My Turn: Loudon Road: A comedy worthy of the Bard
One can only wonder what Shakespeare could have done with the comedy of errors revolving around the Loudon Road project.
Now comes the news (Monitor, April 25) that in 2013, of the 1,100 vehicular accidents across the city, 197 occurred on Loudon Road, far more than on any other road in the city.
Loudon Road has about 20,000 cars per day traveling on it, however, so it’s logical it would have a higher accident rate. Left unsaid is that there is no other comparable road in Concord against which this statistic can be measured.
But wait, there’s more. We now learn that, “Police records show most accidents on the road occur at the interchanges with Interstate 93 and Fort Eddy Road, which will be unchanged by the street’s new design.” Whoa! I’m not sure any of us who live on the Heights even consider this interchange as part of Loudon Road, though technically I suppose it is.
Given these numbers then, we can assume that of the 197 accidents, at least 100 of them occurred at this intersection, leaving about 97 dispersed over an area from the bottom of Loudon Road to beyond the Steeplegate Mall.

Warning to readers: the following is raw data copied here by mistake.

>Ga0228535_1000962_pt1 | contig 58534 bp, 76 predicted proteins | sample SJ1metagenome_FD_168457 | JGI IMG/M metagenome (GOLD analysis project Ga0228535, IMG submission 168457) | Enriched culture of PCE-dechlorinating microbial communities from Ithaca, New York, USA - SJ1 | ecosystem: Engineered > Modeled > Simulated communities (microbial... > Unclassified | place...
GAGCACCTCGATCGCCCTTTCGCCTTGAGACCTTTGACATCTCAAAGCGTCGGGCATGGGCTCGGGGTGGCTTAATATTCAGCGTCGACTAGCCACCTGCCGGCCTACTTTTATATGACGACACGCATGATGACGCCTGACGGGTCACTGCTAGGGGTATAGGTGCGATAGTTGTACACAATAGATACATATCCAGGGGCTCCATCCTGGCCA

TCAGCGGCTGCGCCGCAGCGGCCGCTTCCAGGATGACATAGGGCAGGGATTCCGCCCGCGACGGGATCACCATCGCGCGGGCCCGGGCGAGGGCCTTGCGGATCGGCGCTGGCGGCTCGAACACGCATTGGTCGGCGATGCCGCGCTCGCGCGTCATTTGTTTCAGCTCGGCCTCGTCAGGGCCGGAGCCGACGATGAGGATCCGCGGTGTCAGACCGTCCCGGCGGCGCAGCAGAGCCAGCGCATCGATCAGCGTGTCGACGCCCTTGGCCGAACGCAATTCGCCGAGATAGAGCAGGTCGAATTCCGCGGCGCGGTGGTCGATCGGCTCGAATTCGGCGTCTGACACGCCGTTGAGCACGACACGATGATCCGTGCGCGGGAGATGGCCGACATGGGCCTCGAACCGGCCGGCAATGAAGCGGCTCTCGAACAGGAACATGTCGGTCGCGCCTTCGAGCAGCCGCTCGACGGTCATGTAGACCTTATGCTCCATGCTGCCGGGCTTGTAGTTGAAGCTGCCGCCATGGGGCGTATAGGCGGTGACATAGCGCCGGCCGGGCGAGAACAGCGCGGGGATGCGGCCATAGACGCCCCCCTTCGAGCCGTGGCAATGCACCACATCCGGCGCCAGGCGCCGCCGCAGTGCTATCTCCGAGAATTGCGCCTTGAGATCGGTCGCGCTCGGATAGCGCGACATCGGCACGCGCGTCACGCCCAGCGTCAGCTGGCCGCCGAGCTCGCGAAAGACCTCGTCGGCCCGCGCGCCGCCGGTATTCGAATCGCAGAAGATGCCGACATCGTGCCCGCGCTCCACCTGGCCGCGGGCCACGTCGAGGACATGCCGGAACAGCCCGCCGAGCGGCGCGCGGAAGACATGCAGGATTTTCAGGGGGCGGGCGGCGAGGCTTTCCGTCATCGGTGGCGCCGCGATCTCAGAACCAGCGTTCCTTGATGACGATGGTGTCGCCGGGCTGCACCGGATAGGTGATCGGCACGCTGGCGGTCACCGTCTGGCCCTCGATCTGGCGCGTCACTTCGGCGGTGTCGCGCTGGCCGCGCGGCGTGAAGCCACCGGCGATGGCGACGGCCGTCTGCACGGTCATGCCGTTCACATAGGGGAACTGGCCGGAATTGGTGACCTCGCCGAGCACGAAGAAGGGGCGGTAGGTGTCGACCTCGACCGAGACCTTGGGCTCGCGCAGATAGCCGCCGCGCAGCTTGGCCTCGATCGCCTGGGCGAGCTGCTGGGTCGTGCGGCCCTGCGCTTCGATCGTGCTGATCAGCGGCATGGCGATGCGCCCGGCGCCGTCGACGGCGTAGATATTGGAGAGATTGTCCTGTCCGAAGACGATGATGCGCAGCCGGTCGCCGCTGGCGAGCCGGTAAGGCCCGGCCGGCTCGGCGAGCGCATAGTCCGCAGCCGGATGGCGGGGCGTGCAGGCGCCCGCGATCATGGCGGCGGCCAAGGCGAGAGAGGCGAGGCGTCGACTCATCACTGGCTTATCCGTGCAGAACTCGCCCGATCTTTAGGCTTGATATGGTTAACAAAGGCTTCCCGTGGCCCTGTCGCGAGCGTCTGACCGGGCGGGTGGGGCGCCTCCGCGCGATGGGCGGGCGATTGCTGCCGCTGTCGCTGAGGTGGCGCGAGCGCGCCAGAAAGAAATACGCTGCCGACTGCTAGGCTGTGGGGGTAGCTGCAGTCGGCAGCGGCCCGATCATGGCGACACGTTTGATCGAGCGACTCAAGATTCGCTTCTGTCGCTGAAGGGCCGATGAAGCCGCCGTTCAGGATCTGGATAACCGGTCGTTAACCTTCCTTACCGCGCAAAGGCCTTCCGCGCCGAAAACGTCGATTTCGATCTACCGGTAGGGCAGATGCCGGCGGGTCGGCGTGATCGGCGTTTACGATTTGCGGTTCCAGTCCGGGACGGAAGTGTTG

Residents who attended the winter meeting on the Heights were repeatedly told that the new configuration was being done to improve safety.
Clearly we were misled into believing that the commercial strip on Loudon Road was the most dangerous place in the city to drive, since 197 accidents occurred in the stretch under consideration.
When we pressed for a breakdown of statistics at that meeting, city officials were vague and not forthcoming.
Now we know why. Most of the 197 accidents didn’t even occur on the strip projected for reconfiguration.
It would be helpful to know just how many accidents occurred specifically on the road that is projected to be three lanes, and of that number how many had nothing to do with the current configuration but were caused by impaired or distracted drivers.
It’s possible that we’re talking about considerably fewer than 97 accidents directly attributable to the present four-lane model.
What has been lacking in this whole project is a presentation of solid facts, and we now find ourselves potentially turning Loudon Road into a giant, slow-moving parking lot based on selective and misleading data.
I renew my plea that the city council reconsider this project, which now seems to be a solution in search of a problem. Shakespeare, no doubt, would have dubbed all of this “a most lamentable comedy.”
(Chuck Annal lives in Concord.)